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Comment: Re:Doesn't know much about the system (Score 5, Interesting) 141

by Render_Man (#41090537) Attached to: FAA Denies Vulnerabilities In New Air Traffic Control System


As the guy on stage giving the presentation, I feel the need to comment. I see Nick was already here ahead of me covering most of the points, but I figured I'd chime in.

The FlightGear Demo video was, as Nick mentioned, a way to show that it was possible to put ADS-B data into the air with equipment available to any hobbiest. We used a flight sim and a dummy load because at no time would we ever put real data into the air without proper permissions and safety precautions. As much as I want to know what would happen, I have no desire to see anything bad happen to any aircraft or members of the flying public. It was a proof of concept to show the theory and a potential tool to test these theories.

I fully admit I dont know the system inside and out. I dont see how someone needs to be in order to spot things that are just not right.

In all the comments, much was said, but little evidence was offered. If you have evidence that you can share publically, please do so. Contact me at and prove me wrong. I would love to do a presentation where I answer all of my questions to my complete satisfaction.

A few points were raised repeatedly that I'd like to address:

"But multilateration takes care of that". Really. Please show me the report. What was the methodology for establishing that as adaquate?

"But pilots and controllers are smart people" They are also human and make mistakes. Training and preperation are going to be key to solving this

"Publicity seeking" Yes, I am seeking publicity, to get the aviation authorities to open up about these issues and provide some transparancy into the

"Try to hack it, nothing will happen". I want to, with permission of course. This is why I'm asking anyone who has access to aircraft, ATC operations gear, manuals, avionics, etc. To come forth and let us test our theories publically. If everything is secure and safe, then the worst thing that happens is I look a bit foolish, but we all can fly home feeling a bit safer.

Yes, there may have been errors in the slides. I admit so right at the beginning. The aviation industry is more acronym happy than the computer industry. Some of the numbers are from official documents and older versions of SOP's or summaries or any number of sources. Until I have the controllers procedures and standards manual in my hand, I only have publically available documents to go from, which may contain variations or errors. I'm human.

Lastly many comments questioned my motives and the logic of going public. I set out to prove to myself that ADS-B and NextGen were safe. I failed in that. I do not think it is as secure and safe as has been made out to be. I kept trying to prove to myself it was safe but every avenue turned up more evidence to the contrary. I exhausted all the documents and resources I could find and so wanted to turn to the hacker community that I know and love and get thier help in trying to prove my theories wrong. These theories have been around longer than I and are most certain to have been discussed by existing bad guys. As was stated many times, dont shoot the messenger.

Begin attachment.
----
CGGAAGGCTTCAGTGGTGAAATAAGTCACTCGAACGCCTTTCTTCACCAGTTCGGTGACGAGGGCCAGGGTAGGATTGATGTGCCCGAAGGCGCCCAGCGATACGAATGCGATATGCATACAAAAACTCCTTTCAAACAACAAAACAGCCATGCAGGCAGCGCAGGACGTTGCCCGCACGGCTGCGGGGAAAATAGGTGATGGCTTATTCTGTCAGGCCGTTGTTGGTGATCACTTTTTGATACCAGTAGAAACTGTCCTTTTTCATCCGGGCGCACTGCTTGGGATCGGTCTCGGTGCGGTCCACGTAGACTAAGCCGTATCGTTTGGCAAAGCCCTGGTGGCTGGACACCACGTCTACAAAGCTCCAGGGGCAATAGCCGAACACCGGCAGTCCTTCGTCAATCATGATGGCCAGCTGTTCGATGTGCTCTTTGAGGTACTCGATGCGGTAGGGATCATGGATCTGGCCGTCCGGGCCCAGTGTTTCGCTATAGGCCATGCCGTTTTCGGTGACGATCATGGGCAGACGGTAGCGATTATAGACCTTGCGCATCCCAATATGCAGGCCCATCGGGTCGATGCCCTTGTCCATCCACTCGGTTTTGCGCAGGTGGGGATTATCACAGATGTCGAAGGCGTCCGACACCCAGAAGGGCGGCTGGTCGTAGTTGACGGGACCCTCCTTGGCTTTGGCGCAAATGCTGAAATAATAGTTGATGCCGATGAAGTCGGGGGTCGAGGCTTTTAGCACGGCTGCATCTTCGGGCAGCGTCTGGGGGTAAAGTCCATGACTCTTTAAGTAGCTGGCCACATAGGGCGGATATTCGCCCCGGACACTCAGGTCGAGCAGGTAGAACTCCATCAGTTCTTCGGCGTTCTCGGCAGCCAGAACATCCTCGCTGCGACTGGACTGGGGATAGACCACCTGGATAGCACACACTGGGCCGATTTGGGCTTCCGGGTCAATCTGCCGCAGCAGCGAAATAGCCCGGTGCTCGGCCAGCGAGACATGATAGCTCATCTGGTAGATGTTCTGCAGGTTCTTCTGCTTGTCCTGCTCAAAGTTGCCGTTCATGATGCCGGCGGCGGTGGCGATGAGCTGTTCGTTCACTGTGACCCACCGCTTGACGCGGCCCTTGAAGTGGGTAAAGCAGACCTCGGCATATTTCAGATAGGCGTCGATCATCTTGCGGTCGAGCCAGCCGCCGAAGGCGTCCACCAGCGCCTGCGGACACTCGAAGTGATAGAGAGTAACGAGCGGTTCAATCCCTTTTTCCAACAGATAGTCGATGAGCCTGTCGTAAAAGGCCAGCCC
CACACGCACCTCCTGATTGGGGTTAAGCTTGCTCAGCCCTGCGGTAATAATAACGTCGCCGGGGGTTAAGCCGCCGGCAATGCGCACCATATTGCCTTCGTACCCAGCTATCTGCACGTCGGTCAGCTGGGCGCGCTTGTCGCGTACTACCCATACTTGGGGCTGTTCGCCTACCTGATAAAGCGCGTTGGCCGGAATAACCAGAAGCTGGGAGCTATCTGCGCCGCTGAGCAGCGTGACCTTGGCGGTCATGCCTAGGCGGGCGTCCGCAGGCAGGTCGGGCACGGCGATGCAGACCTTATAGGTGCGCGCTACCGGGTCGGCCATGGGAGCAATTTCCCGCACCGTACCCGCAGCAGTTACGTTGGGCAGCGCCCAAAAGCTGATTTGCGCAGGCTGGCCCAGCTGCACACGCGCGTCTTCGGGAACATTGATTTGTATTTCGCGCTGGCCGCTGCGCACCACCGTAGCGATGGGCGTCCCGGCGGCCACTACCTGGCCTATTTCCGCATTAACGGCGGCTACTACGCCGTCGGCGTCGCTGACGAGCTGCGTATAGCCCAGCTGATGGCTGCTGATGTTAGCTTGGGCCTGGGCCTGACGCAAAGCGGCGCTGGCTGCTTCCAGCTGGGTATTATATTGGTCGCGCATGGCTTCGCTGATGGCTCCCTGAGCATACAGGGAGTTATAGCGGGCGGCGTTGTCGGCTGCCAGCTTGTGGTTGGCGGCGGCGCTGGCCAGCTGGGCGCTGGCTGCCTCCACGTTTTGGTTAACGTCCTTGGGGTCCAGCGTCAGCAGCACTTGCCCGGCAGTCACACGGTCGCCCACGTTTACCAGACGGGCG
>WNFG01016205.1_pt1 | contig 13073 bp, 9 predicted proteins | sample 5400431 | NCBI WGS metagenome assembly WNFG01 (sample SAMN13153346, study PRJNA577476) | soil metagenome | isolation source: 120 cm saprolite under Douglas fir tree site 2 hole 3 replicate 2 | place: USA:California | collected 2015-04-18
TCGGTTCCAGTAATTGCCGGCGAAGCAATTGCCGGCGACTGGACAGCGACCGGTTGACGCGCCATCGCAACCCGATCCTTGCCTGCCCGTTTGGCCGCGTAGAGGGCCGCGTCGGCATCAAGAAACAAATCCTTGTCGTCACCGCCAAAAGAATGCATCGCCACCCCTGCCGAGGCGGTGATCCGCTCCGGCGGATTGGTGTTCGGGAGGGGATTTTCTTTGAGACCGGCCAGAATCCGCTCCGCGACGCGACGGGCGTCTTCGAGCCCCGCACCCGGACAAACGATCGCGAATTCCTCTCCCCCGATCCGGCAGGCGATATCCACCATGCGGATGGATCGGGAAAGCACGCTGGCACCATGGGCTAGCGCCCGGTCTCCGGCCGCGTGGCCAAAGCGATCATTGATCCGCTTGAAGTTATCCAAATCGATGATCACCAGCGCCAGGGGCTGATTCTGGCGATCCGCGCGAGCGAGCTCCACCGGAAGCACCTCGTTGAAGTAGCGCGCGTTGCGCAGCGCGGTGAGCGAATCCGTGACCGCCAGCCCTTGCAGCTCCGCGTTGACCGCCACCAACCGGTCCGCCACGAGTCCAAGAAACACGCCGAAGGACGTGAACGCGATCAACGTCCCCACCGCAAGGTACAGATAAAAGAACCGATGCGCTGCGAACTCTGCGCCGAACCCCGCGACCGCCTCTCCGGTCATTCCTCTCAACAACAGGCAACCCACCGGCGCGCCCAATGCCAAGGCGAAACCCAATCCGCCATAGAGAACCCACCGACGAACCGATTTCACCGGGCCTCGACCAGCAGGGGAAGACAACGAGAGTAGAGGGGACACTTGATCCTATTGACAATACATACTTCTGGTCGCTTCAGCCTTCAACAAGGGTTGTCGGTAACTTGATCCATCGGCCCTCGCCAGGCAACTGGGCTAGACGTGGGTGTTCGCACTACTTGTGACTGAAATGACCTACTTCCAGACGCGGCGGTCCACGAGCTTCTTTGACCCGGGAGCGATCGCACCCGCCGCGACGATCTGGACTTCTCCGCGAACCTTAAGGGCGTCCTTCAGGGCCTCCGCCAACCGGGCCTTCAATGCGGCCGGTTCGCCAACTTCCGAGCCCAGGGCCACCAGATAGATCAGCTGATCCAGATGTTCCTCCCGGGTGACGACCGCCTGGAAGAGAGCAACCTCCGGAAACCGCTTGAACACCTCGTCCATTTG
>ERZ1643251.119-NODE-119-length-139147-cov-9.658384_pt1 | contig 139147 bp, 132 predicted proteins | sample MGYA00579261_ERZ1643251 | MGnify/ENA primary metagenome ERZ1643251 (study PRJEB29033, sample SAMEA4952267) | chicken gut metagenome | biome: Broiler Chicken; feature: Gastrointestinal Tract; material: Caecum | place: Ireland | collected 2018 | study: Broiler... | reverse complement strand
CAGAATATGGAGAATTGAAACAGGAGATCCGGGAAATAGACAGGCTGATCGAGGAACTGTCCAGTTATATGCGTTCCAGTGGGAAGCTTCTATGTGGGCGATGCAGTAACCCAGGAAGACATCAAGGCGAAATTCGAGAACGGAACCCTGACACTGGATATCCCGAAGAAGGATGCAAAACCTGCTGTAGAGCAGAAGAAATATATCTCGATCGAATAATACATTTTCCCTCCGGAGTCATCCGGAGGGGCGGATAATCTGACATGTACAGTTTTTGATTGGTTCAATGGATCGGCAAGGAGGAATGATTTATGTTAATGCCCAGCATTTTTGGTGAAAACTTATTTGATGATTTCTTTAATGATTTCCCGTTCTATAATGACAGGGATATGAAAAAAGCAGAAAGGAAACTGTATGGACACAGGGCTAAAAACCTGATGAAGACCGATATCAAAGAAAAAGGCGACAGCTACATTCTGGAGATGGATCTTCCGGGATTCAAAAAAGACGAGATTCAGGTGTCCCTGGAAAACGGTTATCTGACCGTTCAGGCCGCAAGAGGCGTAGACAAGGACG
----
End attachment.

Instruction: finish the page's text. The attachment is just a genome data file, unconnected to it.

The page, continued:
TL;DR version: Show me your evidence, prove to me NextGen is safe. Let us test it for ourselves publically.


+ - Towel Day 2007

Submitted by
Render_Man writes "May 25th is Towel Day. In honor of the late Douglas Adams, carry your towel with you through the day. Do you know where your towel is?

A towel, it says, is about the most massively useful thing an interstellar hitch hiker can have. Partly it has great practical value — you can wrap it around you for warmth as you bound across the cold moons of Jaglan Beta; you can lie on it on the brilliant marble-sanded beaches of Santraginus V, inhaling the heady sea vapours; you can sleep under it beneath the stars which shine so redly on the desert world of Kakrafoon; use it to sail a mini raft down the slow heavy river Moth; wet it for use in hand-to-hand-combat; wrap it round your head to ward off noxious fumes or to avoid the gaze of the Ravenous Bugblatter Beast of Traal (a mindboggingly stupid animal, it assumes that if you can't see it, it can't see you — daft as a bush, but very ravenous); you can wave your towel in emergencies as a distress signal, and of course dry yourself off with it if it still seems to be clean enough.

More importantly, a towel has immense psychological value. For some reason, if a strag (strag: non-hitch hiker) discovers that a hitch hiker has his towel with him, he will automatically assume that he is also in possession of a toothbrush, face flannel, soap, tin of biscuits, flask, compass, map, ball of string, gnat spray, wet weather gear, space suit etc., etc. Furthermore, the strag will then happily lend the hitch hiker any of these or a dozen other items that the hitch hiker might accidentally have "lost". What the strag will think is that any man who can hitch the length and breadth of the galaxy, rough it, slum it, struggle against terrible odds, win through, and still knows where his towel is is clearly a man to be reckoned with.

I don't want to achieve immortality through my work. I want to achieve immortality through not dying. -- Woody Allen